Acing the CHOP Video Interview: A Comprehensive Guide

Congratulations on making it to the video interview stage for the Children’s Hospital of Philadelphia (CHOP) residency program! This is an exciting milestone in your nursing career journey. The video interview is a crucial step that can make or break your chances of securing a coveted position at CHOP. To help you ace this interview, we’ve compiled a comprehensive guide with sample questions, tips, and strategies.

Understanding the CHOP Video Interview Process

The CHOP video interview is a one-way recorded interview where you’ll be presented with a set of pre-determined questions. You’ll have a brief period (usually 30 seconds) to read the question, followed by a designated time frame (typically 2-3 minutes) to record your response. It’s essential to note that you’ll have only one chance to record your answer for each question, so preparation is key.

Commonly Asked CHOP Video Interview Questions

Based on feedback from previous candidates, here are some of the most frequently asked questions during the CHOP video interview:

  1. “Why do you want to work at CHOP?”
    This is a common question that allows you to demonstrate your passion for pediatric nursing and your knowledge about CHOP’s mission, values, and reputation.

  2. “Tell me about a time you missed a deadline & how did you fix it?”
    With this question, the interviewers aim to assess your time management skills, problem-solving abilities, and ability to take responsibility for your actions.

  3. “Describe a time you stood up for someone who wasn’t there.”
    This question evaluates your ability to advocate for others, your ethical principles, and your commitment to creating a positive and inclusive work environment.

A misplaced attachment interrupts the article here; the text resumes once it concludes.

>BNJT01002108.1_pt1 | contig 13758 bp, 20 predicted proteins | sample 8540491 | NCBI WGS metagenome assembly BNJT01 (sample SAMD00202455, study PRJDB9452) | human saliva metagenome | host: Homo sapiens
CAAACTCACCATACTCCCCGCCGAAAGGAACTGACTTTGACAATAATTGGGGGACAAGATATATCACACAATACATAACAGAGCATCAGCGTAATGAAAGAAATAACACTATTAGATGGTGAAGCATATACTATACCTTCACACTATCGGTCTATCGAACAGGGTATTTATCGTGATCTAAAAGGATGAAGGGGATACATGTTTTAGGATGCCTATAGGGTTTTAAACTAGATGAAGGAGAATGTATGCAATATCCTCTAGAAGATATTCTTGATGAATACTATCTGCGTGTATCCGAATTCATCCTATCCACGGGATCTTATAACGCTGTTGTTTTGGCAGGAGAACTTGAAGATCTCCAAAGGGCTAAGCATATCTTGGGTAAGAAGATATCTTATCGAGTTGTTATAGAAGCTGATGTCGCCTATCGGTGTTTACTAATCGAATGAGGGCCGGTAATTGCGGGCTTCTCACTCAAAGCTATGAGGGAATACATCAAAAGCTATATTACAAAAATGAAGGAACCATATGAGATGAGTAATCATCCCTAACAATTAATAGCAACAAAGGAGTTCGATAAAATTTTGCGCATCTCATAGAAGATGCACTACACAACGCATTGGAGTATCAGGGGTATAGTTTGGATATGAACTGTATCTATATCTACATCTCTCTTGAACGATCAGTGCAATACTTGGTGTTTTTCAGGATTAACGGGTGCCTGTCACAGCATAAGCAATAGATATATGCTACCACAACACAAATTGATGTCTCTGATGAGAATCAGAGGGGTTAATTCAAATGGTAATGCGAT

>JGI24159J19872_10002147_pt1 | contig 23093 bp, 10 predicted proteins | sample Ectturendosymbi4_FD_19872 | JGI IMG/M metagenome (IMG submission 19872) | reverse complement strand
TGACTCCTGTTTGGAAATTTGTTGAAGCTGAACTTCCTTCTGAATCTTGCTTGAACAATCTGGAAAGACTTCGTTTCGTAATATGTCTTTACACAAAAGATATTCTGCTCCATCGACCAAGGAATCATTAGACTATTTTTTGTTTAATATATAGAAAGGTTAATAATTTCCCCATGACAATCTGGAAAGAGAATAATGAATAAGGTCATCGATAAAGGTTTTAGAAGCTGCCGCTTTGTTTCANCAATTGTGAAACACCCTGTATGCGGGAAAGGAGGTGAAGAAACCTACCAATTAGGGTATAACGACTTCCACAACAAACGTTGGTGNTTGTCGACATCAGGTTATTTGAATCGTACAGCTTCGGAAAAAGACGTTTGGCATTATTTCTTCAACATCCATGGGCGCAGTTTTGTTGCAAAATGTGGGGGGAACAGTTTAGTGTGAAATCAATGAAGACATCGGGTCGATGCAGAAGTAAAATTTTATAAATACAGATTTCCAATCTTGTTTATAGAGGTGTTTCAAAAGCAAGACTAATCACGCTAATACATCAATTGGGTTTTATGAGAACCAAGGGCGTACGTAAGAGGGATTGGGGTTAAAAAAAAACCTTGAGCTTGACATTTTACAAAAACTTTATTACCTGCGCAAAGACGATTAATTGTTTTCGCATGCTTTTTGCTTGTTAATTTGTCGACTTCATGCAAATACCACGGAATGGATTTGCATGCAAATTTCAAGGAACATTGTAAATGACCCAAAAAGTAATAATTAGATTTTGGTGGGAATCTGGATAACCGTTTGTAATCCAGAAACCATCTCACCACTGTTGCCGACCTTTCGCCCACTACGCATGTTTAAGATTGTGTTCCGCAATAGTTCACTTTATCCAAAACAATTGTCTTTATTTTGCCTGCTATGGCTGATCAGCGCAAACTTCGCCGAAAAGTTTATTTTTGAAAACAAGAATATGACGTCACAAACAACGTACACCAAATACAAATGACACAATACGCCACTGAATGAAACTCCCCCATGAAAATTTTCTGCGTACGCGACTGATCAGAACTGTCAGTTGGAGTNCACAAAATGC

4. “What did you do when you saw/felt something that wasn’t right?”
    This question tests your ability to identify and address potential issues or concerns, as well as your willingness to speak up and take appropriate action.

Tips for Acing the CHOP Video Interview

  1. Practice, Practice, Practice: Rehearse your responses aloud and record yourself to identify areas for improvement. Seek feedback from trusted friends, family members, or mentors.

  2. Research CHOP Thoroughly: Study CHOP’s history, mission, values, and initiatives. Demonstrate your knowledge and alignment with the organization’s goals.

  3. Tell Stories: Use the STAR (Situation, Task, Action, Result) method to structure your responses and provide concrete examples that illustrate your skills and experiences.

  4. Maintain Professionalism: Dress professionally, choose a quiet and well-lit environment, and maintain good posture and eye contact with the camera.

  5. Highlight Relevant Experiences: Emphasize your clinical experiences, especially those related to pediatric nursing, and highlight any certifications or specialized training you’ve received.

  6. Showcase Your Passion: Express your genuine enthusiasm for working with children and their families, and your commitment to providing compassionate, patient-centered care.

  7. Prepare Thoughtful Questions: Have a few well-researched questions ready to ask at the end of the interview, demonstrating your interest in the role and the organization.

Remember, the CHOP video interview is an opportunity to showcase your qualifications, personality, and potential fit for the residency program. By thoroughly preparing and following these tips, you’ll increase your chances of making a lasting impression and securing a position at this prestigious institution.

Good luck!



Can you look at notes during a video interview?

An advantage of virtual interviews is that you can have your notes and questions handy on your computer screen during your conversation. Connect: At the beginning of the interview make sure to greet the employer and ask how their day is going.

What is the STAR method when interviewing?

The STAR method is an interview technique that gives you a straightforward format you can use to tell a story by laying out the situation, task, action, and result. Situation: Set the scene and give the necessary details of your example. Task: Describe what your responsibility was in that situation.

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